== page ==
LLCs are not recognized as a taxable entity by the IRS. As a result, the owners of an LLC can choose how the business is to be taxed. How the entity is taxed influences whether an owner who works for an LLC is an employee. If there is only one owner, the LLC can be taxed as either a sole proprietorship or corporation. If there are multiple owners, the LLC can be taxed as a partnership or corporation.
Both sole proprietorships and partnerships are disregarded entities for tax purposes. This means that all of the income and losses these businesses earn during the year is included on the owners’ personal income tax return, whether you received money from the business or not. Sole proprietors and partners are not considered employees. If the LLC decides to be taxed as a sole proprietorship or partnership, the business does not have to pay any employment taxes on wages you earn from that business. You are considered to be “self-employed” and must pay self-employment taxes on your share of the business’s income. You can receive money from the LLC for any work you do, but that is just considered a distribution of your investment in the LLC you have already paid tax on. You would generally not pay additional taxes on the money you received from the LLC for your work.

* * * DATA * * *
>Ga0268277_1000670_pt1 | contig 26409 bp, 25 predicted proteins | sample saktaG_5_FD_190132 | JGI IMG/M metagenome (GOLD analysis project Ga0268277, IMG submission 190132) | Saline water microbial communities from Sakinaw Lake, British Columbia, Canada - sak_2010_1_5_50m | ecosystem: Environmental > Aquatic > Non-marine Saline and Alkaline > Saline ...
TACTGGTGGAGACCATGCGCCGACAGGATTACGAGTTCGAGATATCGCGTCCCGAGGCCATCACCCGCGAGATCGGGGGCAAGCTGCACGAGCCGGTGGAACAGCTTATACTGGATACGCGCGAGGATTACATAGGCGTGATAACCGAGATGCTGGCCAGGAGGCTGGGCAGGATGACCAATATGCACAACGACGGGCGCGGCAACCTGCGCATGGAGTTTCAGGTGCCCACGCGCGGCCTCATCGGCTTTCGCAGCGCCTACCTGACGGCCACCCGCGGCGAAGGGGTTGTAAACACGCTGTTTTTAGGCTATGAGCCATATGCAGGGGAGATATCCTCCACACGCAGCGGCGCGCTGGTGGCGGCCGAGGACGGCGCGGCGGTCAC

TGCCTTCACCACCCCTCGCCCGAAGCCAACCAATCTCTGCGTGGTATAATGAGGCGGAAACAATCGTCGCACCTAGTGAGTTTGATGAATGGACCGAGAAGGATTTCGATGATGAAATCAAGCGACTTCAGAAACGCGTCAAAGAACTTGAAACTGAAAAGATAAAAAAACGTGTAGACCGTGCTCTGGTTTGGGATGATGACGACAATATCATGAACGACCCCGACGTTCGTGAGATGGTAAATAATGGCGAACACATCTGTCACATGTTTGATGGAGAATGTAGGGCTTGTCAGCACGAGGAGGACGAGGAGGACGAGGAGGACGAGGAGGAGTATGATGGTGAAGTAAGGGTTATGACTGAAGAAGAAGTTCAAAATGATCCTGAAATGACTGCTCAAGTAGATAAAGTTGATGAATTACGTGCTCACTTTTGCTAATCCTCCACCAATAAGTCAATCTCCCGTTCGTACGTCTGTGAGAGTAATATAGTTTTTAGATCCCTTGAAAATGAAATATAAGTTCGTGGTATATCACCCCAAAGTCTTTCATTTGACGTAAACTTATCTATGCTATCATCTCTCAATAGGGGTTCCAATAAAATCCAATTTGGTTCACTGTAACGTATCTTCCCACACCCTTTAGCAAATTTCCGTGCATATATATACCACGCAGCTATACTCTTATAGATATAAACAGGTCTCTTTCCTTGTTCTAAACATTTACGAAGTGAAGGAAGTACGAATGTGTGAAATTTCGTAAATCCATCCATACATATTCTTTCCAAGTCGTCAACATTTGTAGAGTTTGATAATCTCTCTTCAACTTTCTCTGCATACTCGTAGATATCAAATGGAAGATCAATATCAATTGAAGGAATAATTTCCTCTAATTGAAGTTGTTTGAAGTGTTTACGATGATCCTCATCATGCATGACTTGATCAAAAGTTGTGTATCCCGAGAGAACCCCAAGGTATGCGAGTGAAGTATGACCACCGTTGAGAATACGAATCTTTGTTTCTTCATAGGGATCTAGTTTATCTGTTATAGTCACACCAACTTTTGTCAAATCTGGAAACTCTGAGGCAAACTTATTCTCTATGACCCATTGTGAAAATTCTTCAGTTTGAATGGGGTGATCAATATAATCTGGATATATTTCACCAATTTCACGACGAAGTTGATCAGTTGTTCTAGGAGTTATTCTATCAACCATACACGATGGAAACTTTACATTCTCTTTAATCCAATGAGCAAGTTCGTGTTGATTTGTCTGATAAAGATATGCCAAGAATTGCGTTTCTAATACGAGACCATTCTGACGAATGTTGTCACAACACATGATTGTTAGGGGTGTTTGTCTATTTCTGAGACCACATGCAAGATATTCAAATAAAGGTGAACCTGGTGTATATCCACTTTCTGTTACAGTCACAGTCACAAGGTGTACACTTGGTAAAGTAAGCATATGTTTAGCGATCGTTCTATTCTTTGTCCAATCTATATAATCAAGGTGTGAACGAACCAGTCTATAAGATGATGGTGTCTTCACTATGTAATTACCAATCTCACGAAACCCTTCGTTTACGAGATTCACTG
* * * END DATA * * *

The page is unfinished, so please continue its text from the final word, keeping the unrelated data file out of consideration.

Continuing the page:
A corporation is not a disregarded entity for tax purposes, which means the entity pays taxes on any income it earns. Because the corporation is not disregarded, if you work for an LLC you own, classified as a corporation, you may be considered an employee as defined by the Internal Revenue Code. This means the corporation will have to pay half the employment taxes on any income you earn while you pay the other half. Income earned as a result of profit sharing rather than work you directly do for the company may be subject to different taxation requirements.
Since an LLC can be classified as a corporation, it may also qualify as an S corporation for tax purposes. An S-Corp is a corporation that is taxed like a partnership, which means shareholders are taxed on the corporation’s income, not the corporation itself. As with a traditional corporation, if you work for an S-Corp, you are generally an employee regardless of whether you own stock in the business. The S-Corp will also be responsible for paying half of your employment taxes.